Reviews

Review: Various Artists – Hyperdub 10.4



Will the circle be unbroken? Hyperdub’s ambitious programme of releases for its ten year anniversary has highlighted how the label has managed to redefine the landscape in electronic music since its foundation back in 2004. It has consistently resisted any pigeon hole or deference to trend, most commonly finding itself at the forefront. 10.4, the final compilation marking the decade, sets back to more conventional territory following 10.3 and its ambient, surreal tone. A double record that collects new material on the first disc and compiles favourites on the second, 10.4 is all adrenaline and club surge. Lazer War by Walton is indicative of the pace, with its zipping nasal melody line set alongside insistent booming kicks and claps. This is music for sound systems and clubs, dance music that plays to the galleries without becoming cliché or blandishment.

The second disc will be familiar enough to anyone who has followed the label in recent years, with tracks from many of the usual suspects. It is worth pausing to note the sad passing of Stephen Samuel Gordon, aka vocalist The Spaceape, who is represented through a track from his collaborations with label founder Kode9, Love is the Drug. Not since the early work of Tricky has a vocalist so singularly vocalised a distinct kind of inner-city paranoia that is both intense and soporific.

it evokes the simultaneous sense of suspense and momentum that is characteristic of a good club experience: an invocation of both tactile exteriority and veering interior motion

The new material is of equal standard to the old, and demonstrates the label has not lost its powerful sway on the dance floor. Fhloston Paradigm’s The Phoneix builds in layers, becoming colossal as the presence of the keyboard pulses gradually expand and contract through filter sweeps. Even listened to on headphones, it evokes the simultaneous sense of suspense and momentum that is characteristic of a good club experience: an invocation of both tactile exteriority and veering interior motion. Cooly G, who has been perhaps the most present on all the compilations, gives two star turns with Him da Biz and Love Again. Martyn weighs in with Megadrive Generation, which lays down a muscular rhythm that recalls the near-Brazilian grooves of El-B. Its transcendence into discordant chatter and broad warm chords at the end proves to be a satisfying coda.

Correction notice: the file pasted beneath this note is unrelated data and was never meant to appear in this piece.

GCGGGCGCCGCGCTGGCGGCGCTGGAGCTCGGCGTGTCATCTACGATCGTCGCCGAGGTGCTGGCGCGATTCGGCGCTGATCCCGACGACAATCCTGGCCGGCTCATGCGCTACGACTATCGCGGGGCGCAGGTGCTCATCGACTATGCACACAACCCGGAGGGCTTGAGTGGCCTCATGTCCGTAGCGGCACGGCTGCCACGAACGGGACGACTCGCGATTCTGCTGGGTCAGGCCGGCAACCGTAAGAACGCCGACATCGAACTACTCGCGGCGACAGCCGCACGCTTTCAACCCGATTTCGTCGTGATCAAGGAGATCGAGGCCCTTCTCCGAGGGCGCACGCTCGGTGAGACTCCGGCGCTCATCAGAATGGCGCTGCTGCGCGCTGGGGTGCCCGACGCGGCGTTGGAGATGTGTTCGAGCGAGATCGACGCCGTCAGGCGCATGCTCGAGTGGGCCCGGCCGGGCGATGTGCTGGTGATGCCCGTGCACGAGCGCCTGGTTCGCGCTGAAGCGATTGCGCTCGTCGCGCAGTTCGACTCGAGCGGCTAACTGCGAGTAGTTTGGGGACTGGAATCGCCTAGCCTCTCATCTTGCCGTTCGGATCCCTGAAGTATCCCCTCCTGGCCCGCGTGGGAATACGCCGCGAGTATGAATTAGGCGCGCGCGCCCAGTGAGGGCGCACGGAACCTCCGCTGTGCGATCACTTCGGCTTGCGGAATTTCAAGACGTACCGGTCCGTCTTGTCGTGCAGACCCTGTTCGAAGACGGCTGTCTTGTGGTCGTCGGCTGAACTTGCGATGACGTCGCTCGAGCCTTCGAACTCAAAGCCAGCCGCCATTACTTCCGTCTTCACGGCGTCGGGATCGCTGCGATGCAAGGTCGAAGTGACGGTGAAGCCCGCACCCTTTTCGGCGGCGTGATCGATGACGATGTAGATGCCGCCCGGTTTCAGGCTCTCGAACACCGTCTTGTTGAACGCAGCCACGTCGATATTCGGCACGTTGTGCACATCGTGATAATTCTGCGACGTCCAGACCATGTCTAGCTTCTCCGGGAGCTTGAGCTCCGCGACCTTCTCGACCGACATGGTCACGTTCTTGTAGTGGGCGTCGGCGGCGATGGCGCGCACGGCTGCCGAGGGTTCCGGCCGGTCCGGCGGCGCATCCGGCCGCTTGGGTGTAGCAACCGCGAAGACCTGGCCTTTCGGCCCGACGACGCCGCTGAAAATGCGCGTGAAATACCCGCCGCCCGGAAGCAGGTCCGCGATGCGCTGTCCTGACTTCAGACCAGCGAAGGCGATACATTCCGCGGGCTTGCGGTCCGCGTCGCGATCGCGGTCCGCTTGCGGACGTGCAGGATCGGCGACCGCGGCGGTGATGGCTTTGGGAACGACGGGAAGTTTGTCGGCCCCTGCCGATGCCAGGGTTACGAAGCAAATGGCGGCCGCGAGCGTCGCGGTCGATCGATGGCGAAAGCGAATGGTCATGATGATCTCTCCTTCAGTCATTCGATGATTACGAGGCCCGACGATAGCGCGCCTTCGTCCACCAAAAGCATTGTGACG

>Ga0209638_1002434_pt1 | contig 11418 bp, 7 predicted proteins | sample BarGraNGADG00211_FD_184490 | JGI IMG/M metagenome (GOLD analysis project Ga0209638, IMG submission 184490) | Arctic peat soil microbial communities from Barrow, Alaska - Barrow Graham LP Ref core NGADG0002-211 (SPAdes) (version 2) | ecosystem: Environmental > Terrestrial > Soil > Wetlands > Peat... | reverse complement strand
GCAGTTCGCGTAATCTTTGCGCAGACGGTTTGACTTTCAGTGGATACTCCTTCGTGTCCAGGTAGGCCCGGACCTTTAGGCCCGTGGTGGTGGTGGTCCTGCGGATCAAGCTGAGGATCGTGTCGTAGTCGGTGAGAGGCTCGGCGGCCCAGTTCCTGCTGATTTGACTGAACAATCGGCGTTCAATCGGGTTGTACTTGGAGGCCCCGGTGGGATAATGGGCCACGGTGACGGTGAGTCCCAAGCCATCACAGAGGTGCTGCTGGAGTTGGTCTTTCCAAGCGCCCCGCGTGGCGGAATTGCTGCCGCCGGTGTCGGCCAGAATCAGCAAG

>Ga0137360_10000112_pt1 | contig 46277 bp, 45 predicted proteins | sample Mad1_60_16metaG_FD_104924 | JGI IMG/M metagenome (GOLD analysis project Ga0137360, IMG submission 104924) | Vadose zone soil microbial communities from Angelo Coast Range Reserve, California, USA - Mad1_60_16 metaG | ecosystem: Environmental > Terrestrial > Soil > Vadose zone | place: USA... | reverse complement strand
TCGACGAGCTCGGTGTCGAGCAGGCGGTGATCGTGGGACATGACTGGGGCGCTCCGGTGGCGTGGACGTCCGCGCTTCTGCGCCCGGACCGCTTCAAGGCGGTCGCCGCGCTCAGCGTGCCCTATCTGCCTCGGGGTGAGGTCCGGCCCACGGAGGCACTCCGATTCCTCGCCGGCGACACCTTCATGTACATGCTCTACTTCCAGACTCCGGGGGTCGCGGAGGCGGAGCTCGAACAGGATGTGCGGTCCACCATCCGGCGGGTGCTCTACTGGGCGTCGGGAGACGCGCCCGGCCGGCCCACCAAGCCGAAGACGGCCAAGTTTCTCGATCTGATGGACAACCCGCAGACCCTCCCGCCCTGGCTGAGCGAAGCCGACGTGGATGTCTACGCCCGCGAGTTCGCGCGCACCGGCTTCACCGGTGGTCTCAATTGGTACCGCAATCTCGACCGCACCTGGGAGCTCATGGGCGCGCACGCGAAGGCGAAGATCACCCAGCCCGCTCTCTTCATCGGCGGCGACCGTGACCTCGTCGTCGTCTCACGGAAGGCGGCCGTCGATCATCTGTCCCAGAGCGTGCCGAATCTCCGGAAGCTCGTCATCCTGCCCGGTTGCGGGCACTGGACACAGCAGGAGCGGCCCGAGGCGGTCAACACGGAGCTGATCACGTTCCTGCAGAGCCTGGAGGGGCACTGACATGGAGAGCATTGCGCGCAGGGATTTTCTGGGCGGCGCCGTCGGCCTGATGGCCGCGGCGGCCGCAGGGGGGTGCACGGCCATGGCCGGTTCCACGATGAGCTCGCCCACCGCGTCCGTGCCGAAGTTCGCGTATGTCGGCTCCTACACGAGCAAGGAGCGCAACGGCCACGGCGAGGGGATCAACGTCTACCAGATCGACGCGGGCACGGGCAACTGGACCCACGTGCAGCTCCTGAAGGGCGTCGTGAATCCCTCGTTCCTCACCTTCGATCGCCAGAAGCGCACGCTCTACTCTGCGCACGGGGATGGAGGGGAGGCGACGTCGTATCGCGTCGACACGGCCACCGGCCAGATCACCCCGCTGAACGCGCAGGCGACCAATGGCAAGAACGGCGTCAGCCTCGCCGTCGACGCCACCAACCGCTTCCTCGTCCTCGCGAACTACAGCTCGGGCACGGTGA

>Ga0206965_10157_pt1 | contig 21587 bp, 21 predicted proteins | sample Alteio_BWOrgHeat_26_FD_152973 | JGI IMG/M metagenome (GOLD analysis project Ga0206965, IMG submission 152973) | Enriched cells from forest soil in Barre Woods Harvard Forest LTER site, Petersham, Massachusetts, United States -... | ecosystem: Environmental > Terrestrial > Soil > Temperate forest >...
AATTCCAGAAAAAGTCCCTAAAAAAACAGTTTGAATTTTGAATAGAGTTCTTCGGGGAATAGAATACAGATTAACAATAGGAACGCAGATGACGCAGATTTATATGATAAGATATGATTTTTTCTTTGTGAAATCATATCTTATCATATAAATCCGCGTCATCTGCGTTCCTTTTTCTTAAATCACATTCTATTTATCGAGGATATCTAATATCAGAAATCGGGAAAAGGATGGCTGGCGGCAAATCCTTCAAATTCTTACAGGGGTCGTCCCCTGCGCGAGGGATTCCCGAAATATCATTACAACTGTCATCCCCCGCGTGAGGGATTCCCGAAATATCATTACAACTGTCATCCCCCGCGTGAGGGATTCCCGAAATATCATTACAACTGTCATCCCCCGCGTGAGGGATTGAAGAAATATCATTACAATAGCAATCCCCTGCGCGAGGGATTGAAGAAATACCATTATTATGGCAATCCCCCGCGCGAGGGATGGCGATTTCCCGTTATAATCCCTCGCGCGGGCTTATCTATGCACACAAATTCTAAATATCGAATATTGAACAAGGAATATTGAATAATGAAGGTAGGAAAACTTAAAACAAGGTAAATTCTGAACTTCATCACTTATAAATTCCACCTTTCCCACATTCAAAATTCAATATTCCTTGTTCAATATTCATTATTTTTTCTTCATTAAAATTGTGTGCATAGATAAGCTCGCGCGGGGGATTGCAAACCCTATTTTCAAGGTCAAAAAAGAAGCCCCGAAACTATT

It seems timely, having reached the end of reviewing the compilation series, to state again how significant Hyperdub has become in electronic music in the last ten years. Few labels can boast such high quality control, or the ability to showcase artists and genres well deserving of wider attention. From their recent collaborations with Teklife, and the support demonstrated for relative enigmas such as Burial, Dean Blunt and Inga Copeland, it is clear that this is a label founded on a genuine desire to place the artist and music at the centre of its endeavours. There are few others that can boast that and still demonstrate the same level of success and influence. Congratulations. Here’s to another ten.

Words: Andrew Spragg

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